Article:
Scientists from the John Innes Centre and CSIRO Australia discovered Rht13, a height-reducing gene in wheat. This new finding may allow farmers to plant wheat seeds deeper into the soil without the adverse effects on seed emergence that is common when using existing wheat varieties.
Conventional wheat varieties that were produced during the Green Revolution put more energy into grain production causing lower plant heights. But these plants are unable to survive when planted deep in the soil where more moisture can be found because the dwarf plants fail to reach the top. Rht13 offers a solution to this problem by acting in plant tissues higher up in the wheat stem. This means that the dwarfing mechanism occurs only when the seedling has fully emerged from the soil. The gene also suggests that the additional agronomic benefits of the new semi-dwarfing gene may include stiffer stems that can help the plant withstand storms.
The gene was discovered after the publication of the Pan Genome in 2020, an atlas of 15 genomes of global wheat varieties. The researchers used RNA and chromosome sequencing to identify Rht13. They found a point mutation change that caused the Rht13 locus to encode the defense-related NB-LRR gene to be always switched on.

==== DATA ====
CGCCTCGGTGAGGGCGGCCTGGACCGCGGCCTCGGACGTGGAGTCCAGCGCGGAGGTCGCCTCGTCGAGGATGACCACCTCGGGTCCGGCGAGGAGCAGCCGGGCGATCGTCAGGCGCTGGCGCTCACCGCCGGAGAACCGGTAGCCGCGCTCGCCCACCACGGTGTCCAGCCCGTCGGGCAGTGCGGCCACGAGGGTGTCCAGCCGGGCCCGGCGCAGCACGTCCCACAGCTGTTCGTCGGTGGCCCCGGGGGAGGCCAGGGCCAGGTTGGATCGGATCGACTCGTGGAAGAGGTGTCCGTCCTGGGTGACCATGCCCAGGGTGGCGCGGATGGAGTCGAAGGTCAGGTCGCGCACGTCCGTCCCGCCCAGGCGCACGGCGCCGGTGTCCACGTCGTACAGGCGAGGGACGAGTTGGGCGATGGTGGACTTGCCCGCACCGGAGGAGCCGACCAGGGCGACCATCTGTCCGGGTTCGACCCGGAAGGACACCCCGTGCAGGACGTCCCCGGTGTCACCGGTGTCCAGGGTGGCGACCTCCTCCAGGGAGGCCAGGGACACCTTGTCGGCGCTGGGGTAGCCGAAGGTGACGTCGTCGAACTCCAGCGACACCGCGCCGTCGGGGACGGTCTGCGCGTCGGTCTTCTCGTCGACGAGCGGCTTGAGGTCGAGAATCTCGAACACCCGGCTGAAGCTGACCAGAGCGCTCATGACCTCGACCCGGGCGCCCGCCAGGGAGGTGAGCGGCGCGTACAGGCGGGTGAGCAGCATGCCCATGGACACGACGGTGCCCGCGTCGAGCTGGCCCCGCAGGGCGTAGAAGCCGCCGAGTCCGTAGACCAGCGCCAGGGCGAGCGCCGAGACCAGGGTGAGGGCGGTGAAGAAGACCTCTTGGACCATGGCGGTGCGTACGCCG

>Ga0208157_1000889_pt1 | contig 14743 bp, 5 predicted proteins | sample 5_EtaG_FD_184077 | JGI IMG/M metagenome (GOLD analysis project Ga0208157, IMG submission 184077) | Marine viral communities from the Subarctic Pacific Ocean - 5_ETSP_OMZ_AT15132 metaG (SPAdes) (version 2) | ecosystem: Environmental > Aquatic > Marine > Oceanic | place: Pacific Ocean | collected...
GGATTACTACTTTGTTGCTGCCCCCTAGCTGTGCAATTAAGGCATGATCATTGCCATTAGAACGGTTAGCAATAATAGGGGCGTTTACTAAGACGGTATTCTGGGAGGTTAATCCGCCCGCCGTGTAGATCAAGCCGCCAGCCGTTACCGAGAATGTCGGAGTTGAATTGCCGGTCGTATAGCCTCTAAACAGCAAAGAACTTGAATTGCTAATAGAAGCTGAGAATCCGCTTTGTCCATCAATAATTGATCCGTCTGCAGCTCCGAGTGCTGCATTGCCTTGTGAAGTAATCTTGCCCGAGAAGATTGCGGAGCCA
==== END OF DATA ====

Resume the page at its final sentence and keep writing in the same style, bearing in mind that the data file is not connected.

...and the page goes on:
Further testing confirmed that Rht13 variation represents a new type of reduced height gene. According to the scientists, plants with this gene have more surviving chances in drier environments, and will have stiffer stems and possibly better resistance against certain pathogens. The gene can also be rapidly bred into wheat varieties and gives wheat breeders an excellent genetic marker to develop more climate-resilient wheat.